Tracking and Comparing Chinese Military Companies Appearing on Different U.S. Regulatory Watchlists

Over the past year, the U.S. has repeatedly targeted Chinese companies supporting China’s military through its military-civil fusion strategy.

As of June 2021, there are four distinct U.S. government watchlists of Chinese military companies, each with different purposes and tied to different restrictions:

  • Section 1237 List, issued by the Department of Defense
  • Section 1260H List, issued by the Department of Defense
  • Non-SDN Chinese Military-Industrial Complex Companies List (NS-CMIC), issued by the Department of the Treasury
  • Military End User List, issued by the Department of Commerce

We have summarized last week’s changes and compiled a master list of all U.S.-named Chinese companies and the corresponding list/s on which they appear, with additional identifiers from Chinese public records to help compliance and investigation teams more easily respond to these regulations.

Recent actions against Chinese military companies

On June 3, President Biden signed a new Executive Order (E.O.) amending E.O. 13959, which names 59 companies determined by the Department of the Treasury to be assisting China’s military development.

On the same day, the Department of Defense (DoD) released a list of 47 Chinese military companies with direct or indirect activities in the United States, in accordance with Section 1260H of the National Defense Authorization Act (NDAA) of 2021.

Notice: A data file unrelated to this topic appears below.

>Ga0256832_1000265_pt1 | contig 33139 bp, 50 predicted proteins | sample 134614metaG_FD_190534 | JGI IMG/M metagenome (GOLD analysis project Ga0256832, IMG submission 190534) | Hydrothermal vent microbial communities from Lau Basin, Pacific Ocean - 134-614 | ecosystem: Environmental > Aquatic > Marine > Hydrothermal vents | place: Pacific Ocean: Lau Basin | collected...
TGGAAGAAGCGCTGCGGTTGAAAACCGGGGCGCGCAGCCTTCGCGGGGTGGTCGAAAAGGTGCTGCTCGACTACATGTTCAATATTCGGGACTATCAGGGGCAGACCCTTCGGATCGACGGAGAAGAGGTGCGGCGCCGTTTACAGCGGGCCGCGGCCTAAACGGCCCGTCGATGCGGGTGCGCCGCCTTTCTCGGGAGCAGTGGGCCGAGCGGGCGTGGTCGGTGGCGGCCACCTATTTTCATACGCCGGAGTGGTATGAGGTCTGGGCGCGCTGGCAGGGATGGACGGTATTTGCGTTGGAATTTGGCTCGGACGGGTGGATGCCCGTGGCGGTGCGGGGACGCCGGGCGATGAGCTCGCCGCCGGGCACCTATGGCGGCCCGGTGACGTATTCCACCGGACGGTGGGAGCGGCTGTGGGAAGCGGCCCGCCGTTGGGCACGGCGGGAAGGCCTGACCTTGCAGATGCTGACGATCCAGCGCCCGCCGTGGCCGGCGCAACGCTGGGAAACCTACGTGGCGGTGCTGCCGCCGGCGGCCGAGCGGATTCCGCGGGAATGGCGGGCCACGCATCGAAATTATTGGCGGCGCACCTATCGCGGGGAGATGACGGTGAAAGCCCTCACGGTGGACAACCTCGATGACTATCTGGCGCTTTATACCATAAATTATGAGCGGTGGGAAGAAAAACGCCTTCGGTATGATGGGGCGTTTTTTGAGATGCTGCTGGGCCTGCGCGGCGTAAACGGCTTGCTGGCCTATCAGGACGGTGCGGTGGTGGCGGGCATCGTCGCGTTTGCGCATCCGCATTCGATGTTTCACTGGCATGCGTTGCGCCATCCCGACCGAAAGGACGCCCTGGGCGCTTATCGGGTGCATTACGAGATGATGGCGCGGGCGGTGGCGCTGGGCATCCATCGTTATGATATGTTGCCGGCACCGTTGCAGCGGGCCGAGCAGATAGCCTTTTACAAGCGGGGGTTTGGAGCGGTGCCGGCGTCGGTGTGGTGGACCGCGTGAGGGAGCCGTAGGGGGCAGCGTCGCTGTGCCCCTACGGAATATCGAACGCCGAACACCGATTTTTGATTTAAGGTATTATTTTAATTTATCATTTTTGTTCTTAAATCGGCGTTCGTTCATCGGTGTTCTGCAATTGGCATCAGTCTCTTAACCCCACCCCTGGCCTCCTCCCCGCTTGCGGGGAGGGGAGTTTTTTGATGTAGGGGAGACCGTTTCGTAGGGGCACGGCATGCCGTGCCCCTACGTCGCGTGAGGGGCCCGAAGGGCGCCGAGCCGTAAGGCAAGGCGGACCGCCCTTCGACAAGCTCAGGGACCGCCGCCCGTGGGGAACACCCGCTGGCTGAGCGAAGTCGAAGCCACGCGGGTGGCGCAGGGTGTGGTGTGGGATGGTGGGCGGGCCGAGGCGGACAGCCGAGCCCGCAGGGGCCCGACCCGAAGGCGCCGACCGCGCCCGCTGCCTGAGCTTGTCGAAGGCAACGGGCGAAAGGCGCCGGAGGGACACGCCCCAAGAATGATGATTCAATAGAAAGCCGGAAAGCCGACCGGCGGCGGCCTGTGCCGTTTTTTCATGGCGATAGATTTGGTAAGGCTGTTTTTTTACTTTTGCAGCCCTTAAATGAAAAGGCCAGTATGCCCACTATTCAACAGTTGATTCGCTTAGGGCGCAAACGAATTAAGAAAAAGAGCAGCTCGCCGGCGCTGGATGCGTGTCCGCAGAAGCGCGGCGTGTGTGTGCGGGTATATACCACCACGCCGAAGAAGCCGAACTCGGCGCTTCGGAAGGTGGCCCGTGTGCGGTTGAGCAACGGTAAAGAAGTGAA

Both lists are continuations of the Chinese military companies identified by DoD last year under Section 1237 of the NDAA of 1999. The Section 1237 list served as the focal point for regulatory action aimed at entities believed to be involved in Chinese military development.

While there is significant overlap between these lists, they are tied to separate regulations that monitor or bar investment and trade.

Which Chinese companies are on which list?

We have compiled a master list of all entities appearing on these three U.S. regulatory lists associated with Chinese military companies, as well as the Bureau of Industry and Security’s (BIS) Military End User List. We have marked which public list each company appears on, making it easy to track what regulations currently apply to each entity.

We have also included identifiers from Chinese public records to help disambiguate these companies, including company names and addresses in both English and Chinese, ID numbers, and descriptions of business purposes as entered on company registries.

You can download and reference that list here.

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